What does Galatians 6:8 mean?
ESV: For the one who sows to his own flesh will from the flesh reap corruption, but the one who sows to the Spirit will from the Spirit reap eternal life.
NIV: Whoever sows to please their flesh, from the flesh will reap destruction; whoever sows to please the Spirit, from the Spirit will reap eternal life.
NASB: For the one who sows to his own flesh will reap destruction from the flesh, but the one who sows to the Spirit will reap eternal life from the Spirit.
CSB: because the one who sows to his flesh will reap destruction from the flesh, but the one who sows to the Spirit will reap eternal life from the Spirit.
NLT: Those who live only to satisfy their own sinful nature will harvest decay and death from that sinful nature. But those who live to please the Spirit will harvest everlasting life from the Spirit.
KJV: For he that soweth to his flesh shall of the flesh reap corruption; but he that soweth to the Spirit shall of the Spirit reap life everlasting.
In the previous verse, Paul reinforced the universal principle that people reap what they sow in life. Job said something similar, "As I have seen, those who plow iniquity and sow trouble reap the same" (Job 4:8). The crops we get will be decided by the seed we put in the ground. In other words, natural cause and effect still applies, both to the Christian and to the unbeliever.
Paul now clarifies this principle of sowing and reaping, in the context of the Spirit of God. Paul has demonstrated in his letter that it is possible to "sow to the flesh," meaning to invest our lives in serving ourselves, through two different mistakes.
One mistake is that of legalism. The Judaizers were urging the Galatians to trust their flesh in the sense that they wanted them to hope that their attempts to follow the law of Moses would make them justified before God (Galatians 2:4). Paul says to those who would trust their own effort in this way that what they will reap, instead, is corruption. That's because the product of our "flesh," our ability to do good in our own power with our bodies, is poisoned with sin. It can't grow the good crop of righteousness and eternal life.
At the same time, some of the Galatian Christians were apparently "sowing to the flesh" by doing whatever felt good to their bodies. They were indulging in sin. The result would be the same for them as it was for the legalists: a harvest of corruption.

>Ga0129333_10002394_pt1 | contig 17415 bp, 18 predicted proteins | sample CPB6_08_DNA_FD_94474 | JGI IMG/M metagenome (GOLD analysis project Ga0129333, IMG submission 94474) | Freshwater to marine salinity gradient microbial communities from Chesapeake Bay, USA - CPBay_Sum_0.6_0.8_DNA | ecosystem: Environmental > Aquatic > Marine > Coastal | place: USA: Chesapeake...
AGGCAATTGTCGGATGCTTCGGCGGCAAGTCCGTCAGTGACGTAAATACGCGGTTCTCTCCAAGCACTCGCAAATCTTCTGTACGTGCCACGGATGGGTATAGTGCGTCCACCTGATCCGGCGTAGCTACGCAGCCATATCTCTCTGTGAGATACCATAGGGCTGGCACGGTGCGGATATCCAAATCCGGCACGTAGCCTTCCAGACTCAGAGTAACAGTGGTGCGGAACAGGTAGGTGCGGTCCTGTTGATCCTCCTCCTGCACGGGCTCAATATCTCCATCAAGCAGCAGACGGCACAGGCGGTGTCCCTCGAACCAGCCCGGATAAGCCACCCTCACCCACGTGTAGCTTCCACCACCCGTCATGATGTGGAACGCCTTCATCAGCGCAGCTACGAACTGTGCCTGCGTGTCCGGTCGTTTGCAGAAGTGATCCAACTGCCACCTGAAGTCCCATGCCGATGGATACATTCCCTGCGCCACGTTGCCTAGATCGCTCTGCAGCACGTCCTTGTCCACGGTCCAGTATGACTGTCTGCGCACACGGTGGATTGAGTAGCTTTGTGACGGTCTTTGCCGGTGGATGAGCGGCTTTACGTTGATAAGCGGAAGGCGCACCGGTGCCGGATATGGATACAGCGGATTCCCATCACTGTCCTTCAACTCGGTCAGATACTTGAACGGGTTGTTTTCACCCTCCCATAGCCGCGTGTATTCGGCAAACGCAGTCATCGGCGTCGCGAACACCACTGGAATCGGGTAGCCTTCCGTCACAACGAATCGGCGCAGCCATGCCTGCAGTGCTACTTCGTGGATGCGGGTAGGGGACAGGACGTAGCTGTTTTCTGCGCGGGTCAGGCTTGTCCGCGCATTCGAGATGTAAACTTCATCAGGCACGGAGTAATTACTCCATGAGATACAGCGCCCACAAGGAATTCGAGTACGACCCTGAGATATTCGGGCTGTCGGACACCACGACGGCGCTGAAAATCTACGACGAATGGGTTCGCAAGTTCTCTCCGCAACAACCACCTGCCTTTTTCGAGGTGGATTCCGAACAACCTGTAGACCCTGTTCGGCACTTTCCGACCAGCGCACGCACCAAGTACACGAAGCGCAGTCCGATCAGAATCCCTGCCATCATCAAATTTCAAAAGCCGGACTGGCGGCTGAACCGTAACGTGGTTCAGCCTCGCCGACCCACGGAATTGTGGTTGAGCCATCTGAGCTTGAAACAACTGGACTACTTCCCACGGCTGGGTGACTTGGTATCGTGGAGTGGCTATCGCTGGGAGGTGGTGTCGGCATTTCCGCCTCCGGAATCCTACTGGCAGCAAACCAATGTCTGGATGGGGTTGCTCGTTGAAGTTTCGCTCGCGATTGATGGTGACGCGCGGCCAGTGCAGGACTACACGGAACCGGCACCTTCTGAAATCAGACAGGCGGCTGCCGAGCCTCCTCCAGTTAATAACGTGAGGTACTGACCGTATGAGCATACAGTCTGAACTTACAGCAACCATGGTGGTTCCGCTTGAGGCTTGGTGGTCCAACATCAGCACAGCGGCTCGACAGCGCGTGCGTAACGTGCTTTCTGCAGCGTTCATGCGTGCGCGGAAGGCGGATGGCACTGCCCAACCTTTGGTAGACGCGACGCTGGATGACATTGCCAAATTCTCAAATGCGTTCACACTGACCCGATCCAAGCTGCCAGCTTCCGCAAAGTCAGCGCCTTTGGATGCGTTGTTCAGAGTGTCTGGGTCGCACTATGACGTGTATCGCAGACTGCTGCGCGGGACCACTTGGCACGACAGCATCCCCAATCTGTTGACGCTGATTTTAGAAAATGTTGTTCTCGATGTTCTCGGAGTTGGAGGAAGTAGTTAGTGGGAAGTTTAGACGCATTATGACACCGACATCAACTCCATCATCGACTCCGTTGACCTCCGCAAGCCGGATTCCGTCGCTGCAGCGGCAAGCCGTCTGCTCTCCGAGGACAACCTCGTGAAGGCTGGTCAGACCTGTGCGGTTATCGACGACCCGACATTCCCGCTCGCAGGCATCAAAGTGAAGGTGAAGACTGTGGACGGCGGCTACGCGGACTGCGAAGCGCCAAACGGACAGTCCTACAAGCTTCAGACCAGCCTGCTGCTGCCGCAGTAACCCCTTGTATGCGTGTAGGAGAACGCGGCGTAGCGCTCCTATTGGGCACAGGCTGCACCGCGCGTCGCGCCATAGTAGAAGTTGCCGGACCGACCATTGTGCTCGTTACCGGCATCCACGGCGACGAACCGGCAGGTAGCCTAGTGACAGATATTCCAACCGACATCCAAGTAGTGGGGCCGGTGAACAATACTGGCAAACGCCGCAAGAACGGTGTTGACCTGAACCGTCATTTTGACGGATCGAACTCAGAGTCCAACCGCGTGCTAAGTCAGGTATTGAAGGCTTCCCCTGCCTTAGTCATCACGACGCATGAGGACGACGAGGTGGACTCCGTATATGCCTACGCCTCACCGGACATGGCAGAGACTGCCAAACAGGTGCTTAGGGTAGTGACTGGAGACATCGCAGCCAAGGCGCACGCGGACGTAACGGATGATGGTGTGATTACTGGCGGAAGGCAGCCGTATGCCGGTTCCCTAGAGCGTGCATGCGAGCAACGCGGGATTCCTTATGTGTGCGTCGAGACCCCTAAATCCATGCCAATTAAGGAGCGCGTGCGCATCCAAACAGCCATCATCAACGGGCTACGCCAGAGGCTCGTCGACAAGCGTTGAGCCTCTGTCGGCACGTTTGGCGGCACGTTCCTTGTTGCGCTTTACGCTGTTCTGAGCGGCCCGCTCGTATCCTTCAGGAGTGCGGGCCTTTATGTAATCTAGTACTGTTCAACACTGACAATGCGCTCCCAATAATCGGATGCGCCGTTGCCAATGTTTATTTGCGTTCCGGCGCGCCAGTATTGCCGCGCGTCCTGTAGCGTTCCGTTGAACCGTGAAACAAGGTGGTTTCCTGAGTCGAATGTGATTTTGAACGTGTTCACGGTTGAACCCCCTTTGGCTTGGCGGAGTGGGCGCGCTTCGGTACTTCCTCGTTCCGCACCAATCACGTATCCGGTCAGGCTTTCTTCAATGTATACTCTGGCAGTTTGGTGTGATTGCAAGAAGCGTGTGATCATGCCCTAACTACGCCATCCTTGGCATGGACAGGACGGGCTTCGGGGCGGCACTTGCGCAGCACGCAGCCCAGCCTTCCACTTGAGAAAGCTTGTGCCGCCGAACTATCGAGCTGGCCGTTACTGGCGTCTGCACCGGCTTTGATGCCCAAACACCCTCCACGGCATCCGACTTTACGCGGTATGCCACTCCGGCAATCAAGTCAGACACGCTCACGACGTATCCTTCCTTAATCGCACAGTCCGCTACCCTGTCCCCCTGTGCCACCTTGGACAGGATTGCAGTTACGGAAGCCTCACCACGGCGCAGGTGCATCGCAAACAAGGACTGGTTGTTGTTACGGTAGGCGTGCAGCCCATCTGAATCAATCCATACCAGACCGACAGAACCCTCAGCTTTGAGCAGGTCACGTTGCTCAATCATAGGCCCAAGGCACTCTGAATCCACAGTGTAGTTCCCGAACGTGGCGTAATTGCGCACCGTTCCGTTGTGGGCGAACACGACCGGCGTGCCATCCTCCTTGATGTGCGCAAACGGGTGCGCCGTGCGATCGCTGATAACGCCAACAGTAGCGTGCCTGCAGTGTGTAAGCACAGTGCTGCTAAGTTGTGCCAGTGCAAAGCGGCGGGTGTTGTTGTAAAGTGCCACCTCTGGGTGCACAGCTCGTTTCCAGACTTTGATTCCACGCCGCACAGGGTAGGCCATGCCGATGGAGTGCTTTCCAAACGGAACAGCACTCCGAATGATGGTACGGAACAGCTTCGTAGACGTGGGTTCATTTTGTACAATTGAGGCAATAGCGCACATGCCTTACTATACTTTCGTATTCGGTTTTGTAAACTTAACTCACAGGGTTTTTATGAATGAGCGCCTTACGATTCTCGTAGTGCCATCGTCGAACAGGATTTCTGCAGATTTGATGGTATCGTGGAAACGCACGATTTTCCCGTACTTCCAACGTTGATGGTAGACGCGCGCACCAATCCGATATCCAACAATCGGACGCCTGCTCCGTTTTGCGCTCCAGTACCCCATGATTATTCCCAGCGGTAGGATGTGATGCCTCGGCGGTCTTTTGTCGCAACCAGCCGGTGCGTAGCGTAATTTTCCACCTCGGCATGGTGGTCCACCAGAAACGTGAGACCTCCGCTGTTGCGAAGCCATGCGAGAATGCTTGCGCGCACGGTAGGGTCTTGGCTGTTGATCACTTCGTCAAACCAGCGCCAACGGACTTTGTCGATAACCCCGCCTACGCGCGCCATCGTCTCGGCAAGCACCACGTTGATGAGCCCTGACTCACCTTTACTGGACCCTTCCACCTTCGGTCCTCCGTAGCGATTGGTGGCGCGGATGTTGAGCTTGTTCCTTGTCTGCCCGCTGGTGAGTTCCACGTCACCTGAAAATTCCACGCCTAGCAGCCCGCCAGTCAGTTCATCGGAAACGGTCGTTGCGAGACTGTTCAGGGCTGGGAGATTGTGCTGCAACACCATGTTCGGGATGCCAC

Eternal life is only available through the power of God's Spirit. Those who "sow to the Spirit" in that they are trusting Christ for salvation and receiving God's Spirit will receive eternal life. Then they will continue to live in the strength of God's Spirit and bear the fruit described in Galatians 5:22–23.
Galatians 6:1–10 focuses on how those in Christ should treat each other, through the power of God's Spirit. We should restore those caught in sin with gentleness and humility, and we should help to carry each other's burdens. Having said that, Christians should be honest with ourselves about what God is doing through us. We need to take responsibility for what He has asked us to carry. Because eternal life comes from planting God's Spirit by faith in Christ, and not by works of the flesh, we must keep doing good. The harvest will show that we planted well.
Galatians 6 includes instructions for how people who are free in Christ and walking by God's Spirit, should treat each other. Christians should restore those who are caught by sin, and we should bear each other's burdens. Only those who plant the fruit of God's Spirit, by faith in Christ, will harvest eternal life. Believers should not get tired of doing good for each other! The harvest is coming. Paul concludes the letter, writing in large letters that circumcision means nothing. Only becoming a new creation through faith in Christ matters.
Galatians 5 wrapped up with a focus on what it means to be led by God's Spirit. Galatians 6 starts with describing how Spirit-led Christians serve each other by restoring those caught be sin and bearing each other's burdens. Only those who plant God's Spirit in this life, through faith in Christ, will harvest eternal life. Paul concludes the letter by writing in big letters that circumcision does not matter, only being made a new creation by faith in Christ matters.
Galatians is sometimes called “a short Romans” for its similar themes of justification and sanctification through faith. A group of Christians known as “Judaizers” were preaching a gospel of legalism, rather than grace. Paul’s main purpose in writing the letter to the Galatians was to reiterate the true nature of the gospel: we are justified (made righteous) and sanctified (made more Christlike) through our faith in Jesus Christ alone. This letter was probably written shortly before the church elders in Jerusalem issued their official refutation of the Judaizers, commonly called the Jerusalem Council.
Accessed 2/25/2024 11:46:18 AM
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